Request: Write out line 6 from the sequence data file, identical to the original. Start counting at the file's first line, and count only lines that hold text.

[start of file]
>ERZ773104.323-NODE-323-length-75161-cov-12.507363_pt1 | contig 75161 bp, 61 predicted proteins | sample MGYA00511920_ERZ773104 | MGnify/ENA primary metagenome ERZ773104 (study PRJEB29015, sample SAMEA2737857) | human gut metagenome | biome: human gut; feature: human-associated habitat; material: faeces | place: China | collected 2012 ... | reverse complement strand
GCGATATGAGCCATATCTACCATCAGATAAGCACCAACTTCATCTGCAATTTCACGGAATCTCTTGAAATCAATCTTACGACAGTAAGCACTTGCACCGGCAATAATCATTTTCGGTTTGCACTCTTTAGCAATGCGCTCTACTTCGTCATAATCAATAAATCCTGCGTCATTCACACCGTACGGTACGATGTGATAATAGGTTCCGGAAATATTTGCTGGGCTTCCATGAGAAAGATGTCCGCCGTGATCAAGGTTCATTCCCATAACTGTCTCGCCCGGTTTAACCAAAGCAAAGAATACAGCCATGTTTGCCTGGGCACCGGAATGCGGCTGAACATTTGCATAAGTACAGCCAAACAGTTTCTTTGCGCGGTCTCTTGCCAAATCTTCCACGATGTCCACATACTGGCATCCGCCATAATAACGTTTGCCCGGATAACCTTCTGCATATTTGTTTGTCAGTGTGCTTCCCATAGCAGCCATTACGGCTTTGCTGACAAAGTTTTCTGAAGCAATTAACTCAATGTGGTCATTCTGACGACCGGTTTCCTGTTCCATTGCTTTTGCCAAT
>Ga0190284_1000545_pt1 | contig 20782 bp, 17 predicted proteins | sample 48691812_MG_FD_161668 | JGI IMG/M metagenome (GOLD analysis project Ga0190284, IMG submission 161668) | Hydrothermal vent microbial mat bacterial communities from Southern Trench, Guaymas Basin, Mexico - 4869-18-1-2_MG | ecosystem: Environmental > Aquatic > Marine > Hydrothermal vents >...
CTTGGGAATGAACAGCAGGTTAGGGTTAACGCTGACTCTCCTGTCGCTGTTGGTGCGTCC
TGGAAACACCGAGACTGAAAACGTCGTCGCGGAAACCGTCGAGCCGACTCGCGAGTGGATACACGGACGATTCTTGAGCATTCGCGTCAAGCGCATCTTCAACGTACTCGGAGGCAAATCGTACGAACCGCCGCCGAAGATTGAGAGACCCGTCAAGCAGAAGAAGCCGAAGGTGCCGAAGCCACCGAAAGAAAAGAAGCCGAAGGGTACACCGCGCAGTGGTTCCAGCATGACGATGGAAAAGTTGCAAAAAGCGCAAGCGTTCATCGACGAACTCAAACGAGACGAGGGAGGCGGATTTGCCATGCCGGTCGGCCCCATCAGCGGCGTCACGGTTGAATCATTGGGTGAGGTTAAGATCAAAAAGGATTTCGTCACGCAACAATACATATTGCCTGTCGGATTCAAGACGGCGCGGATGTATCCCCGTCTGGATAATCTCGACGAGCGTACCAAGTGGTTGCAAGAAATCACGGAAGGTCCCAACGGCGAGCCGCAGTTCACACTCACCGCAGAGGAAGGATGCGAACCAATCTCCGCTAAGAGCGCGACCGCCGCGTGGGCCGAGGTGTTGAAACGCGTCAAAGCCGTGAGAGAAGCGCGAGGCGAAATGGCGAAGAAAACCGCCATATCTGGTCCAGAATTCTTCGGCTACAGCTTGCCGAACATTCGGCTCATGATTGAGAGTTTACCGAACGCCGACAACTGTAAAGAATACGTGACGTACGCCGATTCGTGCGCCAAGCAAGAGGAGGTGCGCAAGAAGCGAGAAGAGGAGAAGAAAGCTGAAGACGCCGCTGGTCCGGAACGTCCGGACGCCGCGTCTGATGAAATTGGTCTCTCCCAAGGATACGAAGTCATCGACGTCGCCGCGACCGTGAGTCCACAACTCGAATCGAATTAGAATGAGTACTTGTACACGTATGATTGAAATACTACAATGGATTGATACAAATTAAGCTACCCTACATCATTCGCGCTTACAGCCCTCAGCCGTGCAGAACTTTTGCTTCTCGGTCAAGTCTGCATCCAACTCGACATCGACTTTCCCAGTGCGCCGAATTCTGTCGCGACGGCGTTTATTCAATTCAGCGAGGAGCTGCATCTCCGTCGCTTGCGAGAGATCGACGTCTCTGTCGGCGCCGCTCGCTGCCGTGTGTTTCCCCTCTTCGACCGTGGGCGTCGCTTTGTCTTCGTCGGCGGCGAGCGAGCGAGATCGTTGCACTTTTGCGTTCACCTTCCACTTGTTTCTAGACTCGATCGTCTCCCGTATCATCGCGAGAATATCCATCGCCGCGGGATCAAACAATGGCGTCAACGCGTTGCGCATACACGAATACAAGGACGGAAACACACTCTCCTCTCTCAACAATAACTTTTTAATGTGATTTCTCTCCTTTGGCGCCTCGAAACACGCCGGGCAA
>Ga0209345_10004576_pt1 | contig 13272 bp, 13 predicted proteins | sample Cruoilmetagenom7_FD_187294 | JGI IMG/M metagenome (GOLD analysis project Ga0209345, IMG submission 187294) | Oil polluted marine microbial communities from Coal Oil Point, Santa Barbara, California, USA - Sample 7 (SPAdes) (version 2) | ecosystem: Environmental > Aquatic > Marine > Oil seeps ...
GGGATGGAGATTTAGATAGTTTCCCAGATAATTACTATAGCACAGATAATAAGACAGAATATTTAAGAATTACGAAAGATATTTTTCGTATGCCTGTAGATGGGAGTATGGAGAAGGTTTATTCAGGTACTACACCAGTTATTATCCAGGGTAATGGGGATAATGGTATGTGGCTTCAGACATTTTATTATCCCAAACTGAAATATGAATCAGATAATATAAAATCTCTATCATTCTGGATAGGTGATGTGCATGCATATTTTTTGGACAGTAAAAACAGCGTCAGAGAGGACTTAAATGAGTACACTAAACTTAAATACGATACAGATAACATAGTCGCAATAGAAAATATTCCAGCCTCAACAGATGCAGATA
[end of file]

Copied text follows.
>Ga0209345_10004576_pt1 | contig 13272 bp, 13 predicted proteins | sample Cruoilmetagenom7_FD_187294 | JGI IMG/M metagenome (GOLD analysis project Ga0209345, IMG submission 187294) | Oil polluted marine microbial communities from Coal Oil Point, Santa Barbara, California, USA - Sample 7 (SPAdes) (version 2) | ecosystem: Environmental > Aquatic > Marine > Oil seeps ...